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Simultaneous key events in effect handled out of order #14750

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stuartkeith opened this issue Feb 3, 2019 · 11 comments

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@stuartkeith
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@stuartkeith stuartkeith commented Feb 3, 2019

Do you want to request a feature or report a bug?

Report a bug.

What is the current behavior?

I have an app that's registering event listeners for window's key events (via useEffect). Those event listeners are triggering state updates (via useState). I think I have found a bug where simultaneous key events occurring in the same frame (whether down or up) will be handled out of order, causing state to becoming out of sync.

Take the following simple app (https://codesandbox.io/s/1z3v9zrk4j). I've kept this as keyup only for simplicity.

function App() {
  const [keys, setKeys] = useState([]);

  console.log('App', keys);

  const onKeyUp = function (event) {
    console.log('onKeyUp', event.key, keys);

    setKeys([...keys, event.key]);
  };

  useEffect(function () {
    console.log('effect', keys);

    window.addEventListener('keyup', onKeyUp);

    return function () {
      console.log('removing event listener', keys);

      window.removeEventListener('keyup', onKeyUp);
    };
  });

  return <p>{keys.join(', ')}</p>;
}

If I press down any two keys, e.g. the "q" and "w" keys, and then release them at precisely the same time, the following happens:

  • The keyup event listener for w is called, which in turn calls setKeys with ['w']
  • App is re-rendered with keys === ['w']
  • The keyup event listener for q is called, which in turn calls setKeys with ['q']
  • The effect's cleanup function is called, removing the event listener with keys === []
  • The effect is run again, the event listener being added with keys === ['w']
  • App is re-rendered with keys === ['q']
  • The effect's cleanup function is called, removing the event listener with keys ===['w']
  • The effect is run again, the event listener being added with keys === ['q']

This results in keys === ['q']. The render with w has been lost.

With three keys, only two keys are reliably shown. Four keys - only two are reliably shown.

If I add another useState call, the first useState has no issues - all keys are reliably detected. See https://codesandbox.io/s/0yo51n5wv:

function App() {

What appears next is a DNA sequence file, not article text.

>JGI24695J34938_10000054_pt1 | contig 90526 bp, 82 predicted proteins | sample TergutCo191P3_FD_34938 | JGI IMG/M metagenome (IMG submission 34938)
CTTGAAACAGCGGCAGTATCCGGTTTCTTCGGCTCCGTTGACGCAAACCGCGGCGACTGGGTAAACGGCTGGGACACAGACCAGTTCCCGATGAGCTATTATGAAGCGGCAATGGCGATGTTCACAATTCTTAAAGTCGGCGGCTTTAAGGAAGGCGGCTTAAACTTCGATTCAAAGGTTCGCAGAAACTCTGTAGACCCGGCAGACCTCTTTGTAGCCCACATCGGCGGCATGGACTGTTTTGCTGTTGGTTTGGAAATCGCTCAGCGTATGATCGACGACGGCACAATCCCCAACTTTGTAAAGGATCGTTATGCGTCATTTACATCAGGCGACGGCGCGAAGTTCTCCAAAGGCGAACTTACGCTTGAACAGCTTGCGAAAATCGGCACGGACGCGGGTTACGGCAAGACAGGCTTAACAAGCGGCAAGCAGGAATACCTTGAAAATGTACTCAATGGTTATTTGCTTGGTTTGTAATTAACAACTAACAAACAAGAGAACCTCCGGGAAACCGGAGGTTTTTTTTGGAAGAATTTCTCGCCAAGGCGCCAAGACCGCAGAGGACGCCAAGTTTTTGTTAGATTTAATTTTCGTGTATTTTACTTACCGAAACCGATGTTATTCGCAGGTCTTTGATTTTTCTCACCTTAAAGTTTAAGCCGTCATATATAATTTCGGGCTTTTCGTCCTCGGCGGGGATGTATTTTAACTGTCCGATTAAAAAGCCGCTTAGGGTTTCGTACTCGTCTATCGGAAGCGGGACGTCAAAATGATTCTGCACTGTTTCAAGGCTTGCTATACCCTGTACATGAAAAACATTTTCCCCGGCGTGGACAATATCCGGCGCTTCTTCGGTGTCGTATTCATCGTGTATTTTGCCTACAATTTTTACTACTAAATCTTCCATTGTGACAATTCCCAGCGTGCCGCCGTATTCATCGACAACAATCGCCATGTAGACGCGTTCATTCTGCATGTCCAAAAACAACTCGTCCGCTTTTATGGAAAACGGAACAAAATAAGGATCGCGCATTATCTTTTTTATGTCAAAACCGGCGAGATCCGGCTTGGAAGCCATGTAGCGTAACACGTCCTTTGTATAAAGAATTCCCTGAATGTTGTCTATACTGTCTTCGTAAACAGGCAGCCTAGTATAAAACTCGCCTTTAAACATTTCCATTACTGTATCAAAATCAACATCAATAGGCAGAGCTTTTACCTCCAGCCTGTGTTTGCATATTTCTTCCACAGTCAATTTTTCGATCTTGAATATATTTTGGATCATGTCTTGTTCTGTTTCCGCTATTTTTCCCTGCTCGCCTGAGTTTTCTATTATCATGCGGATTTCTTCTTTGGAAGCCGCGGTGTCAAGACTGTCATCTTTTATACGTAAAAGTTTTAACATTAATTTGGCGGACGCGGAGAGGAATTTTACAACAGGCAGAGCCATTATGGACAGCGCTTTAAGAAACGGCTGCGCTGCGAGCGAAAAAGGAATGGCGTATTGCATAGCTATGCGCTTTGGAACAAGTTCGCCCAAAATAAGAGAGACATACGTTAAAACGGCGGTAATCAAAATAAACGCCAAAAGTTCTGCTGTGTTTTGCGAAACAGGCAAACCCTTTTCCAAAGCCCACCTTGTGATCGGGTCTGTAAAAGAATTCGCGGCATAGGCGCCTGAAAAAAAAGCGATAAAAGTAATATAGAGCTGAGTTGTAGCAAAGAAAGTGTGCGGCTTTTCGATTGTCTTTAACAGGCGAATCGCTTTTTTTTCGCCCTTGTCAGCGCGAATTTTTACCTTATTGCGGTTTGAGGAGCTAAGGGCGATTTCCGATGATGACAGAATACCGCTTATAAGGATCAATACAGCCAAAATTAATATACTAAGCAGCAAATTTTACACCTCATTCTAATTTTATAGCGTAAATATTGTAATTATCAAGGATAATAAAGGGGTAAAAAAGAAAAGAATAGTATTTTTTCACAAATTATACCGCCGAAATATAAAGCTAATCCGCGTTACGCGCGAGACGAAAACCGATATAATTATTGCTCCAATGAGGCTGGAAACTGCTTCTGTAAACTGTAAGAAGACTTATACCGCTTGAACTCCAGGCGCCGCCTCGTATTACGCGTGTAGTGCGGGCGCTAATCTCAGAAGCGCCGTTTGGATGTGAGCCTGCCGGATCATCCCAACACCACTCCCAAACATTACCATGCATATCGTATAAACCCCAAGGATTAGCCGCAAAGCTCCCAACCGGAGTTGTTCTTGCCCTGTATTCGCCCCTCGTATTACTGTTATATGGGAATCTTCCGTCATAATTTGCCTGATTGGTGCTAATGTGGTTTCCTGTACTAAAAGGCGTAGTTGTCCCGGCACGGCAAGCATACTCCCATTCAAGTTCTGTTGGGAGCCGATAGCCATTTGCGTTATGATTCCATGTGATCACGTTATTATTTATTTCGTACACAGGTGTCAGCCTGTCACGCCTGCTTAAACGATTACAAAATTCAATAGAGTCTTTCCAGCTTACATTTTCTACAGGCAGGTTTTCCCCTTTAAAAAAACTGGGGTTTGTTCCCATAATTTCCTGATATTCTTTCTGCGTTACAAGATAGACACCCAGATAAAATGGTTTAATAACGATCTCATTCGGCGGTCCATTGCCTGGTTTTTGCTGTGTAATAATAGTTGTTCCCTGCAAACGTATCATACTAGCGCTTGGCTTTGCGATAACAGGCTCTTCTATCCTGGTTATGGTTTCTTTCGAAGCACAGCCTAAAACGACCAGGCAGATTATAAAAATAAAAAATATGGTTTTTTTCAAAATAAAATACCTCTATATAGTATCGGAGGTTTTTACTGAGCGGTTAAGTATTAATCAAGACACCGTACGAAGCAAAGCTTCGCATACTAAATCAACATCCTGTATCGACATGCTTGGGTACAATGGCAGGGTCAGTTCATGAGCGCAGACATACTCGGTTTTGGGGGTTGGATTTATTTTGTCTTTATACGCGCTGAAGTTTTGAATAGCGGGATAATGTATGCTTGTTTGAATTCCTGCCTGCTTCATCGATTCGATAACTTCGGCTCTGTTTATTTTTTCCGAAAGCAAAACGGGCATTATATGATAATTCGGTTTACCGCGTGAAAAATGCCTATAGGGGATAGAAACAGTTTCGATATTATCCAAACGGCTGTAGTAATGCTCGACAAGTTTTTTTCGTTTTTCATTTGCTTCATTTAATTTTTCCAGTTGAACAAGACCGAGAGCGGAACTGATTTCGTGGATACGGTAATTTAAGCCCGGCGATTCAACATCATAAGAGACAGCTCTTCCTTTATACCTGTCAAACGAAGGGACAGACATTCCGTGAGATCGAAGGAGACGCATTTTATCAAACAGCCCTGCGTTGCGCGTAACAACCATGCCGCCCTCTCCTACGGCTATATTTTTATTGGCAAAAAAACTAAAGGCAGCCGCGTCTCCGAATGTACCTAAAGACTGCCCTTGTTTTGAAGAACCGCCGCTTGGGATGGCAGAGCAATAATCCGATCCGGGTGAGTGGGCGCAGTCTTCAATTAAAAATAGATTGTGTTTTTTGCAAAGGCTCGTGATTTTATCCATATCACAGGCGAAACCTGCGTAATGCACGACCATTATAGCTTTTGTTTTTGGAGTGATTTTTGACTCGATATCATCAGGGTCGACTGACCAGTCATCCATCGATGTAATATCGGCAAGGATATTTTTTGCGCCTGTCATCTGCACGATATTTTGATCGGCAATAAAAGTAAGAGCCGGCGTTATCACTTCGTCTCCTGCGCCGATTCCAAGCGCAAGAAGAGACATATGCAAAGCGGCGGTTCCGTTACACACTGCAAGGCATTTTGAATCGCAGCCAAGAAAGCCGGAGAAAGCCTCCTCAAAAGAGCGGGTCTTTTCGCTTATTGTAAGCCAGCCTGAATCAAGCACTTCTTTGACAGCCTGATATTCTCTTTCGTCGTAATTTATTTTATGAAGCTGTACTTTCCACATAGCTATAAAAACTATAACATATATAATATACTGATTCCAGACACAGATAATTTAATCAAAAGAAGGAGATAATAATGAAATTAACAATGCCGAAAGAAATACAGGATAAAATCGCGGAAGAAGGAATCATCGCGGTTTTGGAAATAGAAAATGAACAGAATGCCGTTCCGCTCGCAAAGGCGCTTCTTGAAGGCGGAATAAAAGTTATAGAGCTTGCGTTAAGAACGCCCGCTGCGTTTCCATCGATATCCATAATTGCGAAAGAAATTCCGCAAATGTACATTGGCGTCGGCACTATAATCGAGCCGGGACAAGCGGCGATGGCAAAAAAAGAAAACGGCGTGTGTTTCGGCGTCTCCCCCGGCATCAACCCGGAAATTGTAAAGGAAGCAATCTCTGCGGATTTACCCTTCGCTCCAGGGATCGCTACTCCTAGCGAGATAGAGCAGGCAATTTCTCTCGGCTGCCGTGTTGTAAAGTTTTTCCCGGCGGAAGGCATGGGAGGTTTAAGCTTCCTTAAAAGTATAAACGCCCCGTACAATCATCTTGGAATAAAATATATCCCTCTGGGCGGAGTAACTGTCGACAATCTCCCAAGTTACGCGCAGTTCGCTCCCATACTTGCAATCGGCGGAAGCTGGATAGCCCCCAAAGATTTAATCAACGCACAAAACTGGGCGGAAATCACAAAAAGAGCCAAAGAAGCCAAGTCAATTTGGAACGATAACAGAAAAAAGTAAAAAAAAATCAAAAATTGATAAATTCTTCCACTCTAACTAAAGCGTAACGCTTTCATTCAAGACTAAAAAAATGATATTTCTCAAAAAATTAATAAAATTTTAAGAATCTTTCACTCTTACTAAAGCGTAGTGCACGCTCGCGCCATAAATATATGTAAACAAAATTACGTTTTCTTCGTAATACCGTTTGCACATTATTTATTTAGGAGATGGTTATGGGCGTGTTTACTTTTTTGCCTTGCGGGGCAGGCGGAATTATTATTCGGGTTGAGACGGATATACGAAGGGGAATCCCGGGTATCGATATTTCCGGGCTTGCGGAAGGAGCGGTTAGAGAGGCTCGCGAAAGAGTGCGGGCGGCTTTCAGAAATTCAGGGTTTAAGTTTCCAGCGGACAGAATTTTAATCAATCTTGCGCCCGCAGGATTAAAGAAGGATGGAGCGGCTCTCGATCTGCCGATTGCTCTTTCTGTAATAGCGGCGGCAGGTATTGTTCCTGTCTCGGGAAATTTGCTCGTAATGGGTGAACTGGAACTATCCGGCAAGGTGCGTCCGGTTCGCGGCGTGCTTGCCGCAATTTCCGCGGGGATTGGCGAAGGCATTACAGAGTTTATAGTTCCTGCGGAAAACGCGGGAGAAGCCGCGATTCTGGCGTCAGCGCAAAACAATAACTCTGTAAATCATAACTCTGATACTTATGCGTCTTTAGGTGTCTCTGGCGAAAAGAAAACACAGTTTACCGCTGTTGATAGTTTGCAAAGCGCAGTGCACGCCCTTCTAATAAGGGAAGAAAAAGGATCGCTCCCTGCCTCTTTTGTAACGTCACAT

const [keys, setKeys] = useState([]); 
  const [dummy, setDummy] = useState('foo');

  console.log("rendering App", keys);

  const onKeyUp = function(event) {
    console.log("onKeyUp event received", event.key, keys);

    setKeys([...keys, event.key]);
    setDummy('foo');
  };

  useEffect(function() {
    console.log("adding event listener", keys);

    window.addEventListener("keyup", onKeyUp);

    return function() {
      console.log("removing event listener", keys);

      window.removeEventListener("keyup", onKeyUp);
    };
  });

  return (
    <div>
      <p>Keyups received:</p>
      <p>{keys.join(", ")}</p>
      <button onClick={() => setKeys([])}>Reset</button>
    </div>
  );
}

What is the expected behavior?

I would expect the final state array to contain all keys released, in order. There are a few workarounds for this issue (e.g. passing a function to setState to retrieve the current value instead of using the rendered value), but from the documentation it seems that is an escape hatch for use when the effect's callback is not renewed on each state change, and should not be necessary in this case (unless I've misunderstood).

Which versions of React, and which browser / OS are affected by this issue? Did this work in previous versions of React?

It happens on both versions that support hooks - 16.8.0-alpha.0 and 16.8.0-alpha.1. This is on Chrome/Safari/Firefox on MacOS Mojave.

@gaearon

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@gaearon gaearon commented Feb 3, 2019

I haven’t looked in detail yet but could it be because effects (unlike change pointers to React events, for example) are deferred until after paint? So they close over the stale value for a bit.